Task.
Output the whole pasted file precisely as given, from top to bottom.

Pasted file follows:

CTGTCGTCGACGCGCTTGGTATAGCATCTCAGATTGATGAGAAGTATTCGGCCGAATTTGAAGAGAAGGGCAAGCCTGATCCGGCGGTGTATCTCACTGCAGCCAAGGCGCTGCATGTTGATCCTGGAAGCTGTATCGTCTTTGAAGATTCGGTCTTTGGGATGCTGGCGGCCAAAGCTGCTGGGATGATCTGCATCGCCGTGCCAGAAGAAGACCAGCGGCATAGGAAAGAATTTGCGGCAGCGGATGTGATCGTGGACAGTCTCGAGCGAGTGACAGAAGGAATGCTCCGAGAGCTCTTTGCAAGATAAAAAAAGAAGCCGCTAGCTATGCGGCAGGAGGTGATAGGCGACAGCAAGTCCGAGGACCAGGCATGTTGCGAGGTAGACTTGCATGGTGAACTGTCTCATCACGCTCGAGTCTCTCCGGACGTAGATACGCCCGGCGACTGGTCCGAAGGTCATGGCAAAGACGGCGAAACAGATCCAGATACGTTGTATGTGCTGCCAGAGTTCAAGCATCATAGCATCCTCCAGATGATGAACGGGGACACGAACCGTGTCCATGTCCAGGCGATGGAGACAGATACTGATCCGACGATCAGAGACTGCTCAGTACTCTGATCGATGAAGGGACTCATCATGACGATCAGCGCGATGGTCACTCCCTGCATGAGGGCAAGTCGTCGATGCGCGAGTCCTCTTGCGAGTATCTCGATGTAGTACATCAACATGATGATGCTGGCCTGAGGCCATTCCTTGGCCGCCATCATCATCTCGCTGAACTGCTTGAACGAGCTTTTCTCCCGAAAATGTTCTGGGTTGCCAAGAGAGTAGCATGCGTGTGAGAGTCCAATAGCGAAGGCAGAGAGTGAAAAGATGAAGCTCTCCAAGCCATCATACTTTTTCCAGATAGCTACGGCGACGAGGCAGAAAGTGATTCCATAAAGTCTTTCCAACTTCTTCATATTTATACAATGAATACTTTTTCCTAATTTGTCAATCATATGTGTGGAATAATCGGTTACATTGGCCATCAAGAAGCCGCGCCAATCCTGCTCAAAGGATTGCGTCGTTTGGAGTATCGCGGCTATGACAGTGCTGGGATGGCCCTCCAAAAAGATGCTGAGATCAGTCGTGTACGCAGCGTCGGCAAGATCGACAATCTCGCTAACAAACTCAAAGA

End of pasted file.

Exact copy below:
CTGTCGTCGACGCGCTTGGTATAGCATCTCAGATTGATGAGAAGTATTCGGCCGAATTTGAAGAGAAGGGCAAGCCTGATCCGGCGGTGTATCTCACTGCAGCCAAGGCGCTGCATGTTGATCCTGGAAGCTGTATCGTCTTTGAAGATTCGGTCTTTGGGATGCTGGCGGCCAAAGCTGCTGGGATGATCTGCATCGCCGTGCCAGAAGAAGACCAGCGGCATAGGAAAGAATTTGCGGCAGCGGATGTGATCGTGGACAGTCTCGAGCGAGTGACAGAAGGAATGCTCCGAGAGCTCTTTGCAAGATAAAAAAAGAAGCCGCTAGCTATGCGGCAGGAGGTGATAGGCGACAGCAAGTCCGAGGACCAGGCATGTTGCGAGGTAGACTTGCATGGTGAACTGTCTCATCACGCTCGAGTCTCTCCGGACGTAGATACGCCCGGCGACTGGTCCGAAGGTCATGGCAAAGACGGCGAAACAGATCCAGATACGTTGTATGTGCTGCCAGAGTTCAAGCATCATAGCATCCTCCAGATGATGAACGGGGACACGAACCGTGTCCATGTCCAGGCGATGGAGACAGATACTGATCCGACGATCAGAGACTGCTCAGTACTCTGATCGATGAAGGGACTCATCATGACGATCAGCGCGATGGTCACTCCCTGCATGAGGGCAAGTCGTCGATGCGCGAGTCCTCTTGCGAGTATCTCGATGTAGTACATCAACATGATGATGCTGGCCTGAGGCCATTCCTTGGCCGCCATCATCATCTCGCTGAACTGCTTGAACGAGCTTTTCTCCCGAAAATGTTCTGGGTTGCCAAGAGAGTAGCATGCGTGTGAGAGTCCAATAGCGAAGGCAGAGAGTGAAAAGATGAAGCTCTCCAAGCCATCATACTTTTTCCAGATAGCTACGGCGACGAGGCAGAAAGTGATTCCATAAAGTCTTTCCAACTTCTTCATATTTATACAATGAATACTTTTTCCTAATTTGTCAATCATATGTGTGGAATAATCGGTTACATTGGCCATCAAGAAGCCGCGCCAATCCTGCTCAAAGGATTGCGTCGTTTGGAGTATCGCGGCTATGACAGTGCTGGGATGGCCCTCCAAAAAGATGCTGAGATCAGTCGTGTACGCAGCGTCGGCAAGATCGACAATCTCGCTAACAAACTCAAAGA